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Cisco MediaSense

CUCM MediaSense Call Recording Error Troubleshooting

Document ID: 117788

Updated: Jun 26, 2014

Contributed by Pavan Dave and William Ryan Bennett, Cisco TAC Engineers.

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Introduction

This document describes how to troubleshoot MediaSense when an error appears in the call recording for a built-in bridge.

Basic MediaSense Call Flow with Built-In Bridge

This image illustrates the basic MediaSense call flow when a built-in bridge is used: 

Note: IP Phone A has recording enabled.

These steps describe the call flow:

  1. The IP phone on the right calls the IP phone on the left and initiates the call via the Cisco Unified Communications Manager (CUCM).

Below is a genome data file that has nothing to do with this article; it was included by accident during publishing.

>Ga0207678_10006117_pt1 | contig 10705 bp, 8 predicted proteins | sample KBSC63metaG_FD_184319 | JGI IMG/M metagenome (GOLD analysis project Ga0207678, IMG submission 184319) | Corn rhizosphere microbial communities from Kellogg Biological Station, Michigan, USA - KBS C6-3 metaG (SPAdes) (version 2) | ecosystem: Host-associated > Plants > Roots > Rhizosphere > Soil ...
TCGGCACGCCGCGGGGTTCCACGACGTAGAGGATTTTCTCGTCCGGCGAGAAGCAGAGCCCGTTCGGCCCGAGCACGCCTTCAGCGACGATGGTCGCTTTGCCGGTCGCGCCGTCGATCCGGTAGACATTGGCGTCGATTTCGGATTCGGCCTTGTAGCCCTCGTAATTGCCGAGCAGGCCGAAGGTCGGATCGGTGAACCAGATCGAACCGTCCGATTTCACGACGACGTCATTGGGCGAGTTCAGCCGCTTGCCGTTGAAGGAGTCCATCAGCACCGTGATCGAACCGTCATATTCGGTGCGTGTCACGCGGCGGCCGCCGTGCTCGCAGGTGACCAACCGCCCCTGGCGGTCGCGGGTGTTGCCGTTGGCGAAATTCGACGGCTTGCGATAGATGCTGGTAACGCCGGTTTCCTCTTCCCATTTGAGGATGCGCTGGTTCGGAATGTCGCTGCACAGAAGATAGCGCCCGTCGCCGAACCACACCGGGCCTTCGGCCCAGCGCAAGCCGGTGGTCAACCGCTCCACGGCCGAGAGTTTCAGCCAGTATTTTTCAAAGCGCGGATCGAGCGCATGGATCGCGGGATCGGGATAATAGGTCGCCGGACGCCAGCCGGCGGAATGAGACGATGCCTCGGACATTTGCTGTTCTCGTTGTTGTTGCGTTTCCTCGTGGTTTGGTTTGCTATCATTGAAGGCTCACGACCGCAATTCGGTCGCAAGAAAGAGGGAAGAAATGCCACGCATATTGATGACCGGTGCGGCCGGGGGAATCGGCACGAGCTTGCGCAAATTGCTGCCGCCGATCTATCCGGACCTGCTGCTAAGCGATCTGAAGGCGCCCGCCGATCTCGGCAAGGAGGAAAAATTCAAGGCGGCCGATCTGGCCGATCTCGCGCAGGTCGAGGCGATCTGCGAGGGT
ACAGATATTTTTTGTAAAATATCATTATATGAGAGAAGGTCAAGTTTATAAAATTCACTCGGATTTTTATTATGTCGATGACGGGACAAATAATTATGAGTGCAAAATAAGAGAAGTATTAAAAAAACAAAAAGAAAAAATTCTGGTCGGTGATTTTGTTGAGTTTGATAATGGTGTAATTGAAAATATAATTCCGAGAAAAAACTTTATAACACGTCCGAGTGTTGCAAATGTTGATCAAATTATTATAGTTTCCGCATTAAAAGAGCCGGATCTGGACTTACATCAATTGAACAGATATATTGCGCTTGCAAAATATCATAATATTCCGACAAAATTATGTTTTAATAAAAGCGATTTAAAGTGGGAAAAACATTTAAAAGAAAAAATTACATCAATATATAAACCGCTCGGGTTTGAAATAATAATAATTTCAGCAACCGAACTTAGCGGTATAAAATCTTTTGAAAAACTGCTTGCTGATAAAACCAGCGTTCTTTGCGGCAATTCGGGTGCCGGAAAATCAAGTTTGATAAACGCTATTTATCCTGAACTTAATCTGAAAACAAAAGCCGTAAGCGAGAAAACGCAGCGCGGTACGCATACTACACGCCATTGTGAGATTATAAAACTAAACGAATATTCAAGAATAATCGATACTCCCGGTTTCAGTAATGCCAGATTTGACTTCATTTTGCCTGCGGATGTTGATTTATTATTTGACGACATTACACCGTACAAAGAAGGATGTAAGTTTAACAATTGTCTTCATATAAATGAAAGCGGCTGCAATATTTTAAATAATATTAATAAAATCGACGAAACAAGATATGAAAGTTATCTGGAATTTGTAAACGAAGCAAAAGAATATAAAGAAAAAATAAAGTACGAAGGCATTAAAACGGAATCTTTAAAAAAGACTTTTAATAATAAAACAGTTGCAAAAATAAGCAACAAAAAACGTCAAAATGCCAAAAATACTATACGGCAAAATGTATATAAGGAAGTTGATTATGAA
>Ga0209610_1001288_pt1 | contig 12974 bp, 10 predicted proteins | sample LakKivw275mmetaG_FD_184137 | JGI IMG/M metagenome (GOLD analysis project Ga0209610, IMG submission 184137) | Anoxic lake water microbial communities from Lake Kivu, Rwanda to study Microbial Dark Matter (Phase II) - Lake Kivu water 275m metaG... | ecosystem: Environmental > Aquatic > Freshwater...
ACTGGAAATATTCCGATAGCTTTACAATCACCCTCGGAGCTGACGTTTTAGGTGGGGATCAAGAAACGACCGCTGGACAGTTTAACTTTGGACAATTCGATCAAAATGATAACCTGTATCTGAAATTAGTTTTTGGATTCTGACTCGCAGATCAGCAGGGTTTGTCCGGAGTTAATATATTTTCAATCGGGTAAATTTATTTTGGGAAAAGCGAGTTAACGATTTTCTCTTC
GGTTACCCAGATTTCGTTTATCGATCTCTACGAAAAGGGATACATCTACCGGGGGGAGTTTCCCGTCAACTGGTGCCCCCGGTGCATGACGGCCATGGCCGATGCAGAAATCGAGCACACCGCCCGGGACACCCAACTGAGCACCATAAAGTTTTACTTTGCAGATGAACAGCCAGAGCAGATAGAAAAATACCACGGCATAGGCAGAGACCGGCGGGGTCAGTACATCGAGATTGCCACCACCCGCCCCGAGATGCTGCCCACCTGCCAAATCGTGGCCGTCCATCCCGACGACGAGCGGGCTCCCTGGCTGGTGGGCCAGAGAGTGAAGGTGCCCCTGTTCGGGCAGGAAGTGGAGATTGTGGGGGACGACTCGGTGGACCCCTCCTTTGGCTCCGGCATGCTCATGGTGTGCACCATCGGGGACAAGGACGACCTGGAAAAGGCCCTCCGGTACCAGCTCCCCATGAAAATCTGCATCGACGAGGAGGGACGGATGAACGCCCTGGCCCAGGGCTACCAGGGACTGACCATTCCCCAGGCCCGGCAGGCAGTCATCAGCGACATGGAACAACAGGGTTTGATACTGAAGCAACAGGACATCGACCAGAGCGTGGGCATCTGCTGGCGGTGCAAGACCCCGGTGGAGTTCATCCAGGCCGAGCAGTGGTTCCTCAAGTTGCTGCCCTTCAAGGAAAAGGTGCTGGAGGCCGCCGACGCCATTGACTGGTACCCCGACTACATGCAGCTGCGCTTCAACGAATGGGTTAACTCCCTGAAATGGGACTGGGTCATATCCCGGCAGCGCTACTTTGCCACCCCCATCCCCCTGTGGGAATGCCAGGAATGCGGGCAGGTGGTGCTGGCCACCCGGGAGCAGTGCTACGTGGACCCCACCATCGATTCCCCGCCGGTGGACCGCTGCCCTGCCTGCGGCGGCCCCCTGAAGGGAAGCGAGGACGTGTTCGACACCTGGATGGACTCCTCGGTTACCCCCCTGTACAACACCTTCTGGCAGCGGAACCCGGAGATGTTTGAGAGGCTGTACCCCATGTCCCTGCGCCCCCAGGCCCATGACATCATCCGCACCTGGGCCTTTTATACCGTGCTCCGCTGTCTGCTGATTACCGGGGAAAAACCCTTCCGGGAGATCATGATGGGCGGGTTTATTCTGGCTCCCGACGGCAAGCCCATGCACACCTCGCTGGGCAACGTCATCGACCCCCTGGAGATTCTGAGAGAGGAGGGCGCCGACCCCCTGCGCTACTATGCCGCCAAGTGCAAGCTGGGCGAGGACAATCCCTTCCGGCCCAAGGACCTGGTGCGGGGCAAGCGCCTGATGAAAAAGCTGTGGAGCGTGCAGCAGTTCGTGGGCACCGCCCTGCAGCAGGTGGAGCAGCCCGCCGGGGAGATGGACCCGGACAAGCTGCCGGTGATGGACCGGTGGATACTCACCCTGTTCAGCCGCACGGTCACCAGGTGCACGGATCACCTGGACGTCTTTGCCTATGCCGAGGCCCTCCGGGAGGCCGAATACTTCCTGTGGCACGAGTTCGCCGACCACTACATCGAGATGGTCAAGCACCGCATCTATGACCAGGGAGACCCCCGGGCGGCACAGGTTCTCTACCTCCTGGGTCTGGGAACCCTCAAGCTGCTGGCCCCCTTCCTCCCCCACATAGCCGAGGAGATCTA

2. The CUCM sends a signal to the destination phone and completes the call setup.

  3. The connection between IP Phone A and IP Phone B is now set up.

  4. The recording profile on IP Phone A says that as soon as it receives a call, the CUCM must set up a session with MediaSense. This is completed milliseconds after Step 3 begins.

  5. The call is now set up between the two phones, the call forks via the built-in bridge, and the built-in bridge sends two Real-time Transport Protocol (RTP) streams to the MediaSense server.

No Recording on MediaSense

If you receive an error that indicates that there is no recording on MediaSense, then you must view the logs and search for this session ID:

0000049583: 64.102.117.18: May 28 2014 11:27:09.022 -0400: %CCBU_COMMON-6-VSMS
 HTTP Info: {Thrd=Pool-capture-thread-2800} %[HTTP Response Body=<Session>
   <diskusage>
      <recording name="78e146437088a93-TRACK0" size="0" repository="/
recordedMedia" />
      <recording name="78e146437088a93-TRACK1" size="0"repository="/
recordedMedia" />
   </diskusage>
</Session>][HTTP Response Content Type=application/xml][HTTP Response Status
Code=200][logId=close-25668]: VSMS Received HTTP Response